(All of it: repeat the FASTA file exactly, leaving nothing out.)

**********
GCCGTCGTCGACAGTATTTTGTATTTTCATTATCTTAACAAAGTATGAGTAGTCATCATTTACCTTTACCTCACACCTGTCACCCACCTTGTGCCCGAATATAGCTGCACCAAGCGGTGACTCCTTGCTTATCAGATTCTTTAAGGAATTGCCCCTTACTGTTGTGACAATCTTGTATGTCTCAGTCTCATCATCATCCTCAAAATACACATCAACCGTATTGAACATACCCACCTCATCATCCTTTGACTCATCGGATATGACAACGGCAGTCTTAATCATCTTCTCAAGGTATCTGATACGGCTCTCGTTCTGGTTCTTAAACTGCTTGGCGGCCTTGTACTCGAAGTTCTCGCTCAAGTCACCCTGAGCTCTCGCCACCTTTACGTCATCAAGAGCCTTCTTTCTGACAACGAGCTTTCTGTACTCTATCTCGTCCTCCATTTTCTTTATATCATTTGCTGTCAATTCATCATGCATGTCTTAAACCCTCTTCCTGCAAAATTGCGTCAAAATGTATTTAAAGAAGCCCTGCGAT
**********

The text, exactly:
GCCGTCGTCGACAGTATTTTGTATTTTCATTATCTTAACAAAGTATGAGTAGTCATCATTTACCTTTACCTCACACCTGTCACCCACCTTGTGCCCGAATATAGCTGCACCAAGCGGTGACTCCTTGCTTATCAGATTCTTTAAGGAATTGCCCCTTACTGTTGTGACAATCTTGTATGTCTCAGTCTCATCATCATCCTCAAAATACACATCAACCGTATTGAACATACCCACCTCATCATCCTTTGACTCATCGGATATGACAACGGCAGTCTTAATCATCTTCTCAAGGTATCTGATACGGCTCTCGTTCTGGTTCTTAAACTGCTTGGCGGCCTTGTACTCGAAGTTCTCGCTCAAGTCACCCTGAGCTCTCGCCACCTTTACGTCATCAAGAGCCTTCTTTCTGACAACGAGCTTTCTGTACTCTATCTCGTCCTCCATTTTCTTTATATCATTTGCTGTCAATTCATCATGCATGTCTTAAACCCTCTTCCTGCAAAATTGCGTCAAAATGTATTTAAAGAAGCCCTGCGAT